Aquinas opens new dorms

Amanda Boyer/Photography Editor

If it was not for the platinum-colored letters above the glass-and-brick vestibule spelling out its name of the building, you might not recognize the building across from the Diplomacy School as Aquinas Hall.
Instead of navigating through a makeshift entrance lined with blue tarps, chicken-wire fences and weathered scaffolding to check-in to a temporary front desk, residents of the recently completed Aquinas Hall arrived last month to find freshly cut grass and a walkway leading to a pristine façade that gives the once bland residence hall a brand new look and feel.
“It’s new, but I think it still has that same character that is Aquinas,” Aquinas Residence Hall Director Joshua Reda said.
Renovations on Aquinas Hall were completed late this summer, with a Certificate of Occupancy being authorized Aug. 18, according to Director of Housing and Residence Life Tara Hart.
A fourth floor has been added as well as a new four-story “block,” resulting in the addition of 64 suites and roughly 140 beds for the fall 2014 semester. A pair of elevators has been installed, along with new carpeting, new lighting, fresh paint and all new-furnishings within each of the dorm rooms.
Those entering the building will notice the change immediately. The automatic doors are complient with the American Disability Act and lead into a glass enclosed lobby separating the entrance and exit for proper traffic flow.
There is a wide stairway that leads to a lounge area with built-in high-back wooden benches and a seating area featured on each of the floors.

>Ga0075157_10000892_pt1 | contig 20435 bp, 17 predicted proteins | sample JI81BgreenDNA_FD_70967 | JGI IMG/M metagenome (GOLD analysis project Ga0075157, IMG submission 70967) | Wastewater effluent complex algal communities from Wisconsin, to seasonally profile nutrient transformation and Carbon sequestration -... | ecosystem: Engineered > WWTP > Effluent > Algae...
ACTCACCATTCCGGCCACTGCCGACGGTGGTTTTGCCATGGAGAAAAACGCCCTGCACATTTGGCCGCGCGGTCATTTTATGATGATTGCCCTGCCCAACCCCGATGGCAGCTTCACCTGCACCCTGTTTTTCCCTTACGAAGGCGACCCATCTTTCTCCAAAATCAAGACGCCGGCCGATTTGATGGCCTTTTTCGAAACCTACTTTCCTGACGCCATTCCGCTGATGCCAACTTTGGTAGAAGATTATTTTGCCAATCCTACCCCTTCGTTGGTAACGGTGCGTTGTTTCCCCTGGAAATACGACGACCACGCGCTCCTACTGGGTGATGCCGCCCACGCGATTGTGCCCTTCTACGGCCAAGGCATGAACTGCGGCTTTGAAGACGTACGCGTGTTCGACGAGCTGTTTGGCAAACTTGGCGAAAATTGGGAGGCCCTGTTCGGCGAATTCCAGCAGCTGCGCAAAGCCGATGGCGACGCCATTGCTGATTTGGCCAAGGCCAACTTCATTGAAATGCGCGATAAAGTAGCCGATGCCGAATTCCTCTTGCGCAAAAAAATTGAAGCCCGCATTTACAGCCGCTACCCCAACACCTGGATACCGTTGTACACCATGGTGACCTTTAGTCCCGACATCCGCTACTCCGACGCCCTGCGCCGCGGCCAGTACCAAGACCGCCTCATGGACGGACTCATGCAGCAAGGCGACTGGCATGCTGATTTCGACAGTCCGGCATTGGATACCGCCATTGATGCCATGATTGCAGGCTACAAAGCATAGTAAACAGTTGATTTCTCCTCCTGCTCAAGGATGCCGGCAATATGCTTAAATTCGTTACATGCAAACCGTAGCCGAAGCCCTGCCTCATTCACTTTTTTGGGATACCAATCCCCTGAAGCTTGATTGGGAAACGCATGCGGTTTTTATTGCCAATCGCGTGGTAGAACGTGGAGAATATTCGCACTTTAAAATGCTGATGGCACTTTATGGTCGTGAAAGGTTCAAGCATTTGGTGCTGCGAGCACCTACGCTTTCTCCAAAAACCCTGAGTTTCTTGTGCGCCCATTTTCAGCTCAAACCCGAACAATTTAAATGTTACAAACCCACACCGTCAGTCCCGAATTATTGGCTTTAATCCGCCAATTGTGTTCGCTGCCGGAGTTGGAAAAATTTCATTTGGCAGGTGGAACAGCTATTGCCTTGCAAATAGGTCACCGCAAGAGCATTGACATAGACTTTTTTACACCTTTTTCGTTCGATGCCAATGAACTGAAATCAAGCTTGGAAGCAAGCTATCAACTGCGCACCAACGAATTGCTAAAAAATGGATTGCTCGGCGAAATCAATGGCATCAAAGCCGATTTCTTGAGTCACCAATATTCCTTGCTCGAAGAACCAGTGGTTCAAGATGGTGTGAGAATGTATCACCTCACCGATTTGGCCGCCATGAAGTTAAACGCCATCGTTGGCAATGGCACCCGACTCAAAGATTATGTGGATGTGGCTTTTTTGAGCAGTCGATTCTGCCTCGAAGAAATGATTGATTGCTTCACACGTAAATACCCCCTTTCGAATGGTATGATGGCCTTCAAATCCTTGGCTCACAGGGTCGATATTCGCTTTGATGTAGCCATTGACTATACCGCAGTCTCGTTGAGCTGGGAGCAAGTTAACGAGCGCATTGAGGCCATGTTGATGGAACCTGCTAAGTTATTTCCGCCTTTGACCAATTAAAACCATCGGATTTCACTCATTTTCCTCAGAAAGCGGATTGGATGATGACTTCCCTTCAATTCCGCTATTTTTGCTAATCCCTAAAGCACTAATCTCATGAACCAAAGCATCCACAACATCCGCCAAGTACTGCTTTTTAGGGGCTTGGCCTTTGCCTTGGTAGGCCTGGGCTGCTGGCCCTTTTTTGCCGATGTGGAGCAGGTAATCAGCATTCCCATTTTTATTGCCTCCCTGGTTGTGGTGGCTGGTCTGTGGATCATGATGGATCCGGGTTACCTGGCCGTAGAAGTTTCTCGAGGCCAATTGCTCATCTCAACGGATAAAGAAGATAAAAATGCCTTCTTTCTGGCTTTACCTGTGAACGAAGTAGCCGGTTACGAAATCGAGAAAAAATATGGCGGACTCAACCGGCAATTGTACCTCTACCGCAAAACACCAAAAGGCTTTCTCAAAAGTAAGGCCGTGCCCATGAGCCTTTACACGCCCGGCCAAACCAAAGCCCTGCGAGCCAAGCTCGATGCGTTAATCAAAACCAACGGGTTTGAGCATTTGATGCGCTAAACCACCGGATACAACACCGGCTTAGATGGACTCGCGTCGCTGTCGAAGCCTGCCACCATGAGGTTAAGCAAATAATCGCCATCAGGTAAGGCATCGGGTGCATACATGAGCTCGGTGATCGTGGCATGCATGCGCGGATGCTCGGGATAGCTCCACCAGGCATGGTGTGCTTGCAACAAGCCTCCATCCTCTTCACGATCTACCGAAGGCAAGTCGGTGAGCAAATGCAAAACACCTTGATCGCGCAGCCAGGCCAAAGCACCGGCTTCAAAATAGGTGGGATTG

Reda said the changes have been drastic.
“I think overall it’s great,” he said. “It’s just brighter and friendlier.”
Hart said about 80 students who braved the many issues related to last year’s construction opted to return to Aquinas. Many of them have taken residence on the fourth floor. Originally, the new floor was going to house students from the Honors Program and the Stillman Business Leadership Development Honors Program. However, those students were moved to the third floor.
Sophomore biology major Madeline Wilson, who lives on the fourth floor now after residing on the third floor last year, said the contrast between the old Aquinas and the new Aquinas’s immediately noticeable.
“It used to be really creepy,” Wilson said. “It looks a lot nicer and cleaner now. As much as we complained last year they did a good job of getting it done.”
Dorm room doors and doorframes are color-coded—yellow, green and blue—to better help students locate different areas of the building. This was also done in an effort to create a better sense of community in Aquinas, Hart said.
Third floor Resident Assistant J.P. de Legarreta said at first there were issues with students mistreating some of the new study rooms, but the culture was quickly changed.
“The kids seem to be taking the whole ‘only the finest live in Aquinas’ thing seriously, which is something we have tried to incorporate,” he said.
One of the biggest changes in the way students live in the dorm, Reda noted, was the use of the new study lounges, located at each corner of the dorms on every floor.
“I walk around at the end of the day and (the residents) are studying or watching TV,” he said. “They are not just in their rooms, they are being more social.”
Clayton Collier can be reached at clayton.collier@student.shu.edu.

Author: Staff Writer

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